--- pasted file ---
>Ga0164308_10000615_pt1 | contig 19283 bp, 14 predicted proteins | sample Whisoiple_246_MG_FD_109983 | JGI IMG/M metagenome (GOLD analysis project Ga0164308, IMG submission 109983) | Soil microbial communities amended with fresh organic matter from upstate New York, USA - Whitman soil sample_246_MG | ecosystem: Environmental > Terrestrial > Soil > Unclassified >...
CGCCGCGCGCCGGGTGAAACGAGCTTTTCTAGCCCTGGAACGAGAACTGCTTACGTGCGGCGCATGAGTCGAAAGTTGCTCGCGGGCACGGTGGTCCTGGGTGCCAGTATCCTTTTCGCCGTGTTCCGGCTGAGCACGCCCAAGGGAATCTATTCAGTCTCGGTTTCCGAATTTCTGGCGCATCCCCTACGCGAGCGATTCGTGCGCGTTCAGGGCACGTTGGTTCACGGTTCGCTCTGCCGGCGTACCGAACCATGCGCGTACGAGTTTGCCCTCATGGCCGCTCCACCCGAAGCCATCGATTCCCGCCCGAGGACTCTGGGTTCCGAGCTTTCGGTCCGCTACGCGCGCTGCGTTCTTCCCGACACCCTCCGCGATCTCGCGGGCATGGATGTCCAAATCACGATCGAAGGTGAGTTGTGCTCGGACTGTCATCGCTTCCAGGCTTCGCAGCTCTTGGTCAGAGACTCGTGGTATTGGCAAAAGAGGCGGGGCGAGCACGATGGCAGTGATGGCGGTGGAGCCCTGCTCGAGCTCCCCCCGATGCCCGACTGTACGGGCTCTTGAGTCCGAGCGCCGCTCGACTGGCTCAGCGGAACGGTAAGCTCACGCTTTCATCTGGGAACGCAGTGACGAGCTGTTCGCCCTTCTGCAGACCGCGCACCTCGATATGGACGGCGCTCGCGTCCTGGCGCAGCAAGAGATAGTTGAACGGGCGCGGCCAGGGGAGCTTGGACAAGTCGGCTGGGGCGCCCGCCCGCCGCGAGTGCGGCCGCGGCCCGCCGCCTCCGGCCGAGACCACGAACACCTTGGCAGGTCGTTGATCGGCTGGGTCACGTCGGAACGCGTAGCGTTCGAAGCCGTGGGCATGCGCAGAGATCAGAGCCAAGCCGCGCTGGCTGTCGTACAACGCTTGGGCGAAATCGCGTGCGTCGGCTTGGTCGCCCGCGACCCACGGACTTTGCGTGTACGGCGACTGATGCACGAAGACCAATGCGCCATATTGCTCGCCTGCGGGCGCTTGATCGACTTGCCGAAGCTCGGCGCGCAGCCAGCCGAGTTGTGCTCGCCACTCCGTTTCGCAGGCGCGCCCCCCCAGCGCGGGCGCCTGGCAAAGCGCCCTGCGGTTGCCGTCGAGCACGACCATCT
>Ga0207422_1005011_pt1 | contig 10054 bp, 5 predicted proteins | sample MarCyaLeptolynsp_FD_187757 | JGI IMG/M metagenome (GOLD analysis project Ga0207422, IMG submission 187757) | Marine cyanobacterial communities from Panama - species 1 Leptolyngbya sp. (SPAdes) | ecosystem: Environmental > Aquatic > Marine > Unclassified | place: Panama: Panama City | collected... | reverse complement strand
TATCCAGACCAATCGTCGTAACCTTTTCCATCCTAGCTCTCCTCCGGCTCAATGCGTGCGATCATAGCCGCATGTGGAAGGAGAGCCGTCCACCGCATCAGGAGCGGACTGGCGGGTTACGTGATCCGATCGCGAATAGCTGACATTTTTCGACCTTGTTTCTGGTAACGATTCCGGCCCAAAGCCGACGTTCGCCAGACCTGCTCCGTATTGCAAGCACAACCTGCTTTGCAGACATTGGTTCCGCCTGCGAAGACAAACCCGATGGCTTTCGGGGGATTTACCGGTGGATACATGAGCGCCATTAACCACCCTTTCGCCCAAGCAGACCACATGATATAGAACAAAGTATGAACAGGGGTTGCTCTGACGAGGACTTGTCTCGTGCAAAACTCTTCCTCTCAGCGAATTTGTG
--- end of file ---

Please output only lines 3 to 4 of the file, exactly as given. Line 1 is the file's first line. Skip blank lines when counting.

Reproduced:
>Ga0207422_1005011_pt1 | contig 10054 bp, 5 predicted proteins | sample MarCyaLeptolynsp_FD_187757 | JGI IMG/M metagenome (GOLD analysis project Ga0207422, IMG submission 187757) | Marine cyanobacterial communities from Panama - species 1 Leptolyngbya sp. (SPAdes) | ecosystem: Environmental > Aquatic > Marine > Unclassified | place: Panama: Panama City | collected... | reverse complement strand
TATCCAGACCAATCGTCGTAACCTTTTCCATCCTAGCTCTCCTCCGGCTCAATGCGTGCGATCATAGCCGCATGTGGAAGGAGAGCCGTCCACCGCATCAGGAGCGGACTGGCGGGTTACGTGATCCGATCGCGAATAGCTGACATTTTTCGACCTTGTTTCTGGTAACGATTCCGGCCCAAAGCCGACGTTCGCCAGACCTGCTCCGTATTGCAAGCACAACCTGCTTTGCAGACATTGGTTCCGCCTGCGAAGACAAACCCGATGGCTTTCGGGGGATTTACCGGTGGATACATGAGCGCCATTAACCACCCTTTCGCCCAAGCAGACCACATGATATAGAACAAAGTATGAACAGGGGTTGCTCTGACGAGGACTTGTCTCGTGCAAAACTCTTCCTCTCAGCGAATTTGTG